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Evolutionary Ecology

, Volume 33, Issue 5, pp 651–669 | Cite as

Host plant effects on the outcomes of defensive symbioses in the pea aphid complex

  • Corentin Sochard
  • Mélanie Leclair
  • Jean-Christophe Simon
  • Yannick OutremanEmail author
Original Paper

Abstract

There is increasing evidence that microbial symbionts play pivotal roles in protecting their hosts. Most studies on defensive symbioses have analyzed interaction effects of host-symbiont genotypes on fitness value of defense but very few have considered how local environment could influence symbiont-mediated phenotypes. Our study assessed the effects of environmental variation on the intensity and cost of protection against adverse organisms in lineages of the pea aphid, Acyrthosiphon pisum differing by their composition in secondary symbionts. This aphid is frequently infected by Hamiltonella defensa, singly or in co-infection with Fukatsuia symbiotica, and both bacterial symbionts generally confer a resistance against parasitoids but also induce fitness costs to their hosts. The pea aphid forms a complex of plant-adapted biotypes, each specialized on one or a few legume species (i.e., native host). These biotypes can all feed on broad bean, considered as a “universal” host plant. Since plants constitute the primary environment of aphids in providing both habitat and resources, we tested if symbiont-mediated protection was influenced by whether plant-specialized aphids fed on their native or universal hosts. For this purpose, parasitism resistance as well as constitutive and induced fitness costs of 21 pea aphid lineages differing in biotype and symbiotic complement were measured on both native and universal host plants. We showed that host plant could exert some influence on the outcomes of symbiotic defenses: while the host plant species had very little effect on the protection level against parasitoids, we showed that both costs of symbiotic association and costs induced by parasitism challenge varied in a plant-dependent manner.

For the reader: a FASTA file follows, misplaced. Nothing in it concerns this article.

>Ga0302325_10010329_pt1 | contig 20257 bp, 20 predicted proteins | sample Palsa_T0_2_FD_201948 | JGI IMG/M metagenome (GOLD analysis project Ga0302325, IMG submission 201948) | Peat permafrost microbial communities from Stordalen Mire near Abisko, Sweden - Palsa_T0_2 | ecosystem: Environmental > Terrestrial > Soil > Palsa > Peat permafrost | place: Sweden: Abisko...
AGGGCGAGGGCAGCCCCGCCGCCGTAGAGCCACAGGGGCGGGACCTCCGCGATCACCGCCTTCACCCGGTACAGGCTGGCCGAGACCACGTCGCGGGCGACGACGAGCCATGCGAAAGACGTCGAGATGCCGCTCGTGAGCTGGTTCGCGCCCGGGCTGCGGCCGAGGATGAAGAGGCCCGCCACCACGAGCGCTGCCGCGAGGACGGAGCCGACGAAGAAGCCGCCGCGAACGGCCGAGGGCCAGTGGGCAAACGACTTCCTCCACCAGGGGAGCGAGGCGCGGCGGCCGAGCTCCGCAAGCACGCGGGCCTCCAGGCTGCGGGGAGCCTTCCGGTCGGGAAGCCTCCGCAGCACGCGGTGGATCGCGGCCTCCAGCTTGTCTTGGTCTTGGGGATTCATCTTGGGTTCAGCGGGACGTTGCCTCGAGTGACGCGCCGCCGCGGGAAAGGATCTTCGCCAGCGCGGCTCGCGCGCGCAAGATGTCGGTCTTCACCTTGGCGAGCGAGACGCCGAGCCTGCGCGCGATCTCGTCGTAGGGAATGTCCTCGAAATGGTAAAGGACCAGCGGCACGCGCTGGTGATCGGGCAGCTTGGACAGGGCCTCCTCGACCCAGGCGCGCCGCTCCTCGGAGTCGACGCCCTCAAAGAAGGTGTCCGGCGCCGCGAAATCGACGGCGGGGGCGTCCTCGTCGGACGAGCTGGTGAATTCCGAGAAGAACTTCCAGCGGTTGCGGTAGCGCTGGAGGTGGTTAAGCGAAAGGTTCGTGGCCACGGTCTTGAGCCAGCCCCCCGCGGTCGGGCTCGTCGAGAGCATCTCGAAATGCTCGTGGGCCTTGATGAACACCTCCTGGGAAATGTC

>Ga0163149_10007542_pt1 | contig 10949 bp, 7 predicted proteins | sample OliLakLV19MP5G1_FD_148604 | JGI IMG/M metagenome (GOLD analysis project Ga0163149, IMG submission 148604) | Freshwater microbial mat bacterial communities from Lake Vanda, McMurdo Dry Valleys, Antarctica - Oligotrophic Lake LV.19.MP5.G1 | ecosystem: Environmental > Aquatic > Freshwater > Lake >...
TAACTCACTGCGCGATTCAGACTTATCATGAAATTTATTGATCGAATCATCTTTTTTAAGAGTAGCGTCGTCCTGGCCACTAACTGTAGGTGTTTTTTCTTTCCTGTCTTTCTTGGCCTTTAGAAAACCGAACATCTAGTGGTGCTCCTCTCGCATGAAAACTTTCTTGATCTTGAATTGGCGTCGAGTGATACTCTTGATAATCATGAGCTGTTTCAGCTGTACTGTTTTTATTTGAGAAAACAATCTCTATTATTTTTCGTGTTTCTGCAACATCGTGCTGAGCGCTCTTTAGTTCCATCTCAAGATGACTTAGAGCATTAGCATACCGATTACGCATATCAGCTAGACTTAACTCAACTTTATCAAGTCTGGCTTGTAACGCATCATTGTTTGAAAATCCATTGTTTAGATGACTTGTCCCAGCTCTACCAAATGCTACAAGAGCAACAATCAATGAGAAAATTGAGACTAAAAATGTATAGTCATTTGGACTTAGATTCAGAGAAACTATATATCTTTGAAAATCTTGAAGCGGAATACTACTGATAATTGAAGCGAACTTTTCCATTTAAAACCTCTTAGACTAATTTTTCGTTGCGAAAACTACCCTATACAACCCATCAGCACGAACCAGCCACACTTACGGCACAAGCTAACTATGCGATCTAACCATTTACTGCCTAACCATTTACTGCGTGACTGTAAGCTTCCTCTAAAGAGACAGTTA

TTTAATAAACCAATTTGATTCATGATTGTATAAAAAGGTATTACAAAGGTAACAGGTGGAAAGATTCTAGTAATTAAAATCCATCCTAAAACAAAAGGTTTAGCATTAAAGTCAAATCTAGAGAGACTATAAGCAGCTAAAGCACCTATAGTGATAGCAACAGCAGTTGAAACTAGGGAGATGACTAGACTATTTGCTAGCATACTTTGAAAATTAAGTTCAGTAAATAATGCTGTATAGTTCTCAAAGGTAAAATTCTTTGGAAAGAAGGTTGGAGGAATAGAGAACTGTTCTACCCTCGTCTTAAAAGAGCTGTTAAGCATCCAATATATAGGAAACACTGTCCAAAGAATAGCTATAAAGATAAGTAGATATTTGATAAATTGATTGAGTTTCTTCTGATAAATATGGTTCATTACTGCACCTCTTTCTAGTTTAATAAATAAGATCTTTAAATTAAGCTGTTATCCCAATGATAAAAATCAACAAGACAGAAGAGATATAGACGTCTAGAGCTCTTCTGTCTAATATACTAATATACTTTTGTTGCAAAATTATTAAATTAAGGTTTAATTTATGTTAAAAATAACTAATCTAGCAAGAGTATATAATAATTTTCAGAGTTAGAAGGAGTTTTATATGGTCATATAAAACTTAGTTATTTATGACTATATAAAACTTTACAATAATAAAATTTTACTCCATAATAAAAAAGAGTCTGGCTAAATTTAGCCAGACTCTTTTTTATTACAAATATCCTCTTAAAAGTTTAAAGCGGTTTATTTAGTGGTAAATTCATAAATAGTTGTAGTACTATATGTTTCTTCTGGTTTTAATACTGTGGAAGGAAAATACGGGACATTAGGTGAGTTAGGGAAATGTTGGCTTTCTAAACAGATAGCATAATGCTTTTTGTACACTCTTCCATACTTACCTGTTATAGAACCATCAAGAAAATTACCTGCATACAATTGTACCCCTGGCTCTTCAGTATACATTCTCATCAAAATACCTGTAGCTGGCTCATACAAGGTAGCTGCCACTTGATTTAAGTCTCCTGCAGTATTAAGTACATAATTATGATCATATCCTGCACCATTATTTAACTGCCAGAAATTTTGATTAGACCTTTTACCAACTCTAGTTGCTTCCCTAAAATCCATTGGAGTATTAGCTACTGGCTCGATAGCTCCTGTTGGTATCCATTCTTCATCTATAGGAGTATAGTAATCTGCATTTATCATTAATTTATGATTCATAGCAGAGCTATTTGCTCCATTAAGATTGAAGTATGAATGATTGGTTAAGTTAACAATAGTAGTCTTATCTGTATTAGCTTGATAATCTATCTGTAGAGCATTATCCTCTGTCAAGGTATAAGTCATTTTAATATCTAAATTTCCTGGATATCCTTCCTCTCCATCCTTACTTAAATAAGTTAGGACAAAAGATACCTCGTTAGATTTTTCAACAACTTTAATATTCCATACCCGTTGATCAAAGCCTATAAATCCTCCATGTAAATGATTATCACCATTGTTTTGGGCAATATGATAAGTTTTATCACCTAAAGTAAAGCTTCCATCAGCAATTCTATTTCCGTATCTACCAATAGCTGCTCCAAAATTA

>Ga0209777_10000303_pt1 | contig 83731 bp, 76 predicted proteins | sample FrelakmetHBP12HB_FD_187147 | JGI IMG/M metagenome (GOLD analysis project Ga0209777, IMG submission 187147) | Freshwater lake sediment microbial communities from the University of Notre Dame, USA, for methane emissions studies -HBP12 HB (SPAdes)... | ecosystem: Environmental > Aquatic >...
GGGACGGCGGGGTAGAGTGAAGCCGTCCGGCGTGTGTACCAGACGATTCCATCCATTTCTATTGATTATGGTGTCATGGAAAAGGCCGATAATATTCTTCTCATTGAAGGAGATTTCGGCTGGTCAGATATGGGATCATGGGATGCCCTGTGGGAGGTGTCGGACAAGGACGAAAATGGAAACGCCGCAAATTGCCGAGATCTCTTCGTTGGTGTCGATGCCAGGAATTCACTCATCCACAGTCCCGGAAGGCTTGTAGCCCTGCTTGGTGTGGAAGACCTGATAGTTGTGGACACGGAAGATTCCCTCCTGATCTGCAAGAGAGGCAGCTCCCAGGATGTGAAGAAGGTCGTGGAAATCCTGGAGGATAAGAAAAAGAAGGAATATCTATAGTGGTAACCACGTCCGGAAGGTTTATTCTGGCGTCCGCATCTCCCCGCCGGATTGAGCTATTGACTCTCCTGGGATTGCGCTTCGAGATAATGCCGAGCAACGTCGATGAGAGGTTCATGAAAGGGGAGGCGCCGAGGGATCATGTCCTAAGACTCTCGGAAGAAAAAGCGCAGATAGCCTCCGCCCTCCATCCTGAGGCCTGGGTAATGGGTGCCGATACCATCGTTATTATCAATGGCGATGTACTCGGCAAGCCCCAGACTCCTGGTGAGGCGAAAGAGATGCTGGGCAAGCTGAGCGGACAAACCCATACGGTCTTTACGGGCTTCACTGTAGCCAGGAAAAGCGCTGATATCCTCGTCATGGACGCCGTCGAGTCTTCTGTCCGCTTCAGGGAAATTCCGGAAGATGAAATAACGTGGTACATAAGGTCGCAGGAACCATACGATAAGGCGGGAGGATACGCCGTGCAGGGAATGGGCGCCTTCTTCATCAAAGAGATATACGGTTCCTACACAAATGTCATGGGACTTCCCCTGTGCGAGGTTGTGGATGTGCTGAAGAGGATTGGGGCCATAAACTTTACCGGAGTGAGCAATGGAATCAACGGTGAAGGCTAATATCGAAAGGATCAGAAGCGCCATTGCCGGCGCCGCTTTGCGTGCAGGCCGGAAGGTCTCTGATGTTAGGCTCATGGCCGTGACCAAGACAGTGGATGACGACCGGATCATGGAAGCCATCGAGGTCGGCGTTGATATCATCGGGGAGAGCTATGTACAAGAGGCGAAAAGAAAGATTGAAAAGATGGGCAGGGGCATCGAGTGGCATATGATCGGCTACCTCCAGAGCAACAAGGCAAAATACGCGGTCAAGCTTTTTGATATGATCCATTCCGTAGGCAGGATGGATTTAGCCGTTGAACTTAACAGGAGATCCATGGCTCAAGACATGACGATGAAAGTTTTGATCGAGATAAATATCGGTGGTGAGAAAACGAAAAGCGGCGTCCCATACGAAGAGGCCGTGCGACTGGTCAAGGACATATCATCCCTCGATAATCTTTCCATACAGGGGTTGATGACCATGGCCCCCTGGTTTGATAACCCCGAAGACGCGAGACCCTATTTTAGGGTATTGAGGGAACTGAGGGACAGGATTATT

Keywords

Protective symbionts Genetic variation Hamiltonella defensa Fitness costs Local environment Parasitism resistance 

Notes

Acknowledgements

We are very grateful to all people who helped in sampling aphid lineages in natural populations and to Jean-François Le Gallic for plant production. The associate editor and three anonymous reviewers are also acknowledged for their perceptive and helpful comments on an earlier draft. This work was supported by French ‘Ministère de l’Enseignement Supérieur et de la Recherche’ and by a grant from INRA ‘Santé des Plantes et Environnement’ department. The authors declare no conflict of interest.

Author’s contribution

All authors conceived and designed the experiments. CS and ML conducted the experiments. YO analyzed the data. YO led the writing of the manuscript. YO and J-CS contributed to the supervision of this study. All authors contributed critically to the drafts and gave final approval for publication.

Supplementary material

10682_2019_10005_MOESM1_ESM.docx (37 kb)
Supplementary material 1 (DOCX 36 kb)

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Copyright information

© Springer Nature Switzerland AG 2019

Authors and Affiliations

  1. 1.IGEPP, Agrocampus Ouest, INRAUniversité de Rennes 1, Université Bretagne-LoireRennes CedexFrance
  2. 2.IGEPP, Agrocampus Ouest, INRAUniversité de Rennes 1Le RheuFrance

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